Mr Blair's decision to preface the visit with interviews setting out his thinking on that relationship - and suggesting arbitration as a possible means of hastening a settlement in the long-running rail dispute - was prompted by two critical factors.
He has believed for some time both in the need for a speedy rail settlement and in the virtues of arbitration - provided for in the collective bargaining machinery of the industry. But Frank Dobson, Labour's transport spokesman, vainly tried to persuade Jimmy Knapp, the RMT leader, to call for it last week.
Second, he was provoked by John Edmonds's insistence in a newspaper article yesterday, in terms Mr Edmonds surely knew cut across the Labour leader's views, that the union relationship with the party was one of the 'defining links' in British politics.
Discreet attempts were made from within the TUC's ranks to stop Mr Blair meeting this challenge by saying in public what he believed in private. But he did not take long to ignore them.
Mr Blair was always bound, before long, to risk the anger of traditionalist union leaders, whose members gave him such a resounding mandate in the Labour leadership election. The moment came sooner than anyone, least of all his hosts in Blackpool last night, expected.
In his interview on BBC Radio 4's World At One yesterday, Mr Blair said: 'It is essential that we do not let this dispute drag on with all its inconvenience to the public when it could be settled by negotiation. It's not for me to say what the parties to the dispute should do. It's got to be negotiated free of political interference. I am merely pointing out that there is the facility of arbitration . . .
'Any sensible person, any sensible member of the public, would want to see a sensible solution to the dispute, which is a just one, bringing it to an end so we can get the railways back to normal.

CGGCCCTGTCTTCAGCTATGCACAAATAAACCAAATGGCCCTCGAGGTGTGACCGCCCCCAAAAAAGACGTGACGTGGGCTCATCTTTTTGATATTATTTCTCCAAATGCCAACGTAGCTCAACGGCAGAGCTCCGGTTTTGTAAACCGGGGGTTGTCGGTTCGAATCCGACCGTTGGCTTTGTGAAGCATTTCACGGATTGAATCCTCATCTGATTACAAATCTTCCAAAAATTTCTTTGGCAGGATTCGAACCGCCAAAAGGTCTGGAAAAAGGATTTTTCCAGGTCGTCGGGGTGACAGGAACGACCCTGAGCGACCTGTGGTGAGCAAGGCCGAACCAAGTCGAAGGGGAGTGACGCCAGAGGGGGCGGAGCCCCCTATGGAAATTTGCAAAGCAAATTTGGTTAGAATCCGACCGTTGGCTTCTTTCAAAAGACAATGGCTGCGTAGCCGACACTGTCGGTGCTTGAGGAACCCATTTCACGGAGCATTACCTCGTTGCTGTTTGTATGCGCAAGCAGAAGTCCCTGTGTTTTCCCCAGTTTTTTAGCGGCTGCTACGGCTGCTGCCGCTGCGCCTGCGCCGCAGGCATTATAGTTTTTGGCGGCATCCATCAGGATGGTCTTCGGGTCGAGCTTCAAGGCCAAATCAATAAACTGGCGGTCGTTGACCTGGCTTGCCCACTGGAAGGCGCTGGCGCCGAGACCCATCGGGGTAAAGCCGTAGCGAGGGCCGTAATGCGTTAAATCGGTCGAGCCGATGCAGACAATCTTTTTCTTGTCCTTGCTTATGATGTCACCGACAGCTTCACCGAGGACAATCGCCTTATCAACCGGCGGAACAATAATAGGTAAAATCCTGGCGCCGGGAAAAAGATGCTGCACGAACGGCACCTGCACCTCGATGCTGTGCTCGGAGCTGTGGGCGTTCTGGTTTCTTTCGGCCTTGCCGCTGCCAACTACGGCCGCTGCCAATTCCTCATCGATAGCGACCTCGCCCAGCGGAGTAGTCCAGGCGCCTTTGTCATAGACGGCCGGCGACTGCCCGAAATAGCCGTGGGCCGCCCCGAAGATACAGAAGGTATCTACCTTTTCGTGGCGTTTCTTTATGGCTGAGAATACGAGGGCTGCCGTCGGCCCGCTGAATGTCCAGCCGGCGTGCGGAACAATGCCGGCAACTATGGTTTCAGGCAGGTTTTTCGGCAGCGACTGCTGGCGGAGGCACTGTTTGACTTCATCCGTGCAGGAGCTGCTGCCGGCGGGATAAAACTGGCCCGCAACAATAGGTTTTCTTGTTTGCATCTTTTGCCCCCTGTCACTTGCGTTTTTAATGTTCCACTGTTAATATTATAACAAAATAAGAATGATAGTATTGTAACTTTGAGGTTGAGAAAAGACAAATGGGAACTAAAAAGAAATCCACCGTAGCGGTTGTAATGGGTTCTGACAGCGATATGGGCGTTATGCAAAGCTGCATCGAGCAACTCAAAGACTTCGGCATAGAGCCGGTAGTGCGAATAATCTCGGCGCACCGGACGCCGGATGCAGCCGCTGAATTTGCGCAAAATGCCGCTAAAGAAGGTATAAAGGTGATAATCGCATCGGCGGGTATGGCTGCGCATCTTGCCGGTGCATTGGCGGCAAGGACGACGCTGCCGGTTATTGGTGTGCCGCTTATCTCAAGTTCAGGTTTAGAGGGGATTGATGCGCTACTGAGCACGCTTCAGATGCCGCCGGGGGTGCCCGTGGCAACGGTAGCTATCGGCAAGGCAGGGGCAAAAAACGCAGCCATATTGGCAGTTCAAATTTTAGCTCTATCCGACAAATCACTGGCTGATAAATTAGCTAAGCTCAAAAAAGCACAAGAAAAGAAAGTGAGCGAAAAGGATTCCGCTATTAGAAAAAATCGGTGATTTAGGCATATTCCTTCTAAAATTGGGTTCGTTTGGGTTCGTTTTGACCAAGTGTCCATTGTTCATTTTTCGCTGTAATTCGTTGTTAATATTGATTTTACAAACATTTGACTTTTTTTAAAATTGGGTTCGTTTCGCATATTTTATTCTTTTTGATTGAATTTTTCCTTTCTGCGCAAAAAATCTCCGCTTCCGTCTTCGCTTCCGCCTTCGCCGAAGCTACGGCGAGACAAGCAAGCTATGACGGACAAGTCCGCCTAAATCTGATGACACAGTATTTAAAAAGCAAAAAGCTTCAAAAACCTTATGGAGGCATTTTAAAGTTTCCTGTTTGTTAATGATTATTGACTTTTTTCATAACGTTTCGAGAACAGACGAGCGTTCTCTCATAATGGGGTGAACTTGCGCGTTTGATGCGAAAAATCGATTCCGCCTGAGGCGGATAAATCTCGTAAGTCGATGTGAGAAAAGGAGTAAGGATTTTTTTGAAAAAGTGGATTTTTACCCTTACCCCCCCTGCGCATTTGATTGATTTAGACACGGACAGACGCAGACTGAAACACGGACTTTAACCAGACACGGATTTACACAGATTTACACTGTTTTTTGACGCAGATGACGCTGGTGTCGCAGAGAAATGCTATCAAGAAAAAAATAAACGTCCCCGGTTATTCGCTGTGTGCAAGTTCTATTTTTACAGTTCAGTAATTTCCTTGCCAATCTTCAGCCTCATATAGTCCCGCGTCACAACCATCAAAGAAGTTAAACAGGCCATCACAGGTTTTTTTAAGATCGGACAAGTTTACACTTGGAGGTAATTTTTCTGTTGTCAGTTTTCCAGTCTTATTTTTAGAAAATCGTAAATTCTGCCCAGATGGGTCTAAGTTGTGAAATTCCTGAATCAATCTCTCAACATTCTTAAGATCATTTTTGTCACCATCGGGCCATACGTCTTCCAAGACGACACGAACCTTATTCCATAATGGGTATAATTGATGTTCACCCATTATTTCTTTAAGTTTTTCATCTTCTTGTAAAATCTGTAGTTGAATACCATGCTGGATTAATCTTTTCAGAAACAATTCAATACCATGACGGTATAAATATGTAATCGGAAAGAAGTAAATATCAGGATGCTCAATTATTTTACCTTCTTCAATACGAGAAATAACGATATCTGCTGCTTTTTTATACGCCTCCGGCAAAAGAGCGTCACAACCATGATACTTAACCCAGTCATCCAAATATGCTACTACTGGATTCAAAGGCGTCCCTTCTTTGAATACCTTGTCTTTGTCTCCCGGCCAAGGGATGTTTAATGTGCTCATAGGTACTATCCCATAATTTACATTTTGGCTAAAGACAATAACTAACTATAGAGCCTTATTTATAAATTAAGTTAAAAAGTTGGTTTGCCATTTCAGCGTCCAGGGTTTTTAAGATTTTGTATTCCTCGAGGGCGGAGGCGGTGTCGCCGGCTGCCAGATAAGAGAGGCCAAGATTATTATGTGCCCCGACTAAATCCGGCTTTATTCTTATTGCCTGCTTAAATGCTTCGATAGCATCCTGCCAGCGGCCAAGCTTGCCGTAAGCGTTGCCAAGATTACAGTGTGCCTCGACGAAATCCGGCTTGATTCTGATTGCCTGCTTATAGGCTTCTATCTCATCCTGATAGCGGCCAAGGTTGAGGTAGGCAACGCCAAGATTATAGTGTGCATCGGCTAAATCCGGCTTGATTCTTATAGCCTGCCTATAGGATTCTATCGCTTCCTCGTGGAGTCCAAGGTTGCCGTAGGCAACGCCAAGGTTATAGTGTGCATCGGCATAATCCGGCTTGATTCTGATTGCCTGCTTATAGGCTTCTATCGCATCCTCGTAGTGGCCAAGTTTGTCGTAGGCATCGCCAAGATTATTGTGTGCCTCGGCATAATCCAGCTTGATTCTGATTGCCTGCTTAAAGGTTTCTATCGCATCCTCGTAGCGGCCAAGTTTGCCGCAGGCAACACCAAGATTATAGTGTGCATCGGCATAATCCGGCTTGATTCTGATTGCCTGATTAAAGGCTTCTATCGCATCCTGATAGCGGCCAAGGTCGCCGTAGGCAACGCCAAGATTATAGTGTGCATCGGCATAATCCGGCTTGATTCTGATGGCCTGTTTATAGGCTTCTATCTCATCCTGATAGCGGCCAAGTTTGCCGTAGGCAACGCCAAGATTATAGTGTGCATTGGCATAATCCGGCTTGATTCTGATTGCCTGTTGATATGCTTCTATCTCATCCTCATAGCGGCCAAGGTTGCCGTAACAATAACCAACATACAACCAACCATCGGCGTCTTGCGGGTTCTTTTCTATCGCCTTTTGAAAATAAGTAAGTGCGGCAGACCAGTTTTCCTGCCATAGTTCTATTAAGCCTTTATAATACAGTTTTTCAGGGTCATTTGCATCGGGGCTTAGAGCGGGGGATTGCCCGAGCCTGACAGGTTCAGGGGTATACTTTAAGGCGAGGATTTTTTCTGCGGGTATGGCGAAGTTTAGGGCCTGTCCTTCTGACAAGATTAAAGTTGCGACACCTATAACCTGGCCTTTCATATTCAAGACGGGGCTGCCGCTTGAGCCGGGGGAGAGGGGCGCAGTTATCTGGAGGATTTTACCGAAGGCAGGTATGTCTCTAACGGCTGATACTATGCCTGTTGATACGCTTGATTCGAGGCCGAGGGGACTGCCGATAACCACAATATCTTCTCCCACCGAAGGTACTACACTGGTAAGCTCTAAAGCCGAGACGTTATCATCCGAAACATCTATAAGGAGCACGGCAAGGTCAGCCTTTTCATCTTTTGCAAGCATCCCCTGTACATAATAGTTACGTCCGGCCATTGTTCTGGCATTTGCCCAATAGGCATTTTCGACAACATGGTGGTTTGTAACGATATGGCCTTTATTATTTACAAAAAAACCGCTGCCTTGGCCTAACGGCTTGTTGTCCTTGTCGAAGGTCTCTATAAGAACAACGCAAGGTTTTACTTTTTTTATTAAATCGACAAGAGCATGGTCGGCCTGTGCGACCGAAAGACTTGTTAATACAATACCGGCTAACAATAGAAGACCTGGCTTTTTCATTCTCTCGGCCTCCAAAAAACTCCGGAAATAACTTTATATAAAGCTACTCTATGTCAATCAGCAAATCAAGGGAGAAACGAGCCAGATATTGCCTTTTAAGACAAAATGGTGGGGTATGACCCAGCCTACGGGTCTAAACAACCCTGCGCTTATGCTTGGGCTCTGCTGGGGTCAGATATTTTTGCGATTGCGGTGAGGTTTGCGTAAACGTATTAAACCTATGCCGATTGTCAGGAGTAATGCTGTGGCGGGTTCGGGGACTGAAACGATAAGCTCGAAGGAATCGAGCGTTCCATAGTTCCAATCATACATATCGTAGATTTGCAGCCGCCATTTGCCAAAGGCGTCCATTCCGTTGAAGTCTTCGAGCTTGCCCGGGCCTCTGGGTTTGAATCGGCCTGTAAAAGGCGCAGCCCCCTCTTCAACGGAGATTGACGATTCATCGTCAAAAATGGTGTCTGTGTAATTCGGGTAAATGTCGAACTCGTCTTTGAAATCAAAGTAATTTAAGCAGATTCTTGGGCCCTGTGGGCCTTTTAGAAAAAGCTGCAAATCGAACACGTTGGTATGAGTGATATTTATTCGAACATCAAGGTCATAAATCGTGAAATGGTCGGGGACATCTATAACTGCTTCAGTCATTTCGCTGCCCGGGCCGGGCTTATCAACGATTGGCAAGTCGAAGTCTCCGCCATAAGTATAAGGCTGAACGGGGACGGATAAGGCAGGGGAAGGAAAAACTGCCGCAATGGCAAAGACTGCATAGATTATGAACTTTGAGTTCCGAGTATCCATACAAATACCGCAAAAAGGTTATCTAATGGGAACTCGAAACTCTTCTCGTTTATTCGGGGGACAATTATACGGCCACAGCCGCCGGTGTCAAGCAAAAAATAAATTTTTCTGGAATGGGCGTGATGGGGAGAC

'Of course I can see the justice of their case. This dispute has got to be negotiated between management and the unions . . . free from external political interference.'
On Labour's broader relationship with the unions, he said: 'Labour has to govern in the interests of the country as a whole. (The unions) are not asking for special privileges and access. They are asking for fairness. In my view, the vast majority of trade unionists accept and understand that.'
At a dinner yesterday evening Mr Blair told members of the TUC's general council that there were some issues on which a future Labour government could not deliver, writes Barrie Clement. He did not elaborate, but some of the left-wingers present believed that the comments presaged early disappointments if the party won the general election.
In a jocular after-dinner speech he said, however, that Labour would introduce a national minimum wage, a new Bill of employment rights and would attempt to secure full employment. He counselled union leaders against complacency and warned them that the Tories would have no scruples during the election campaign.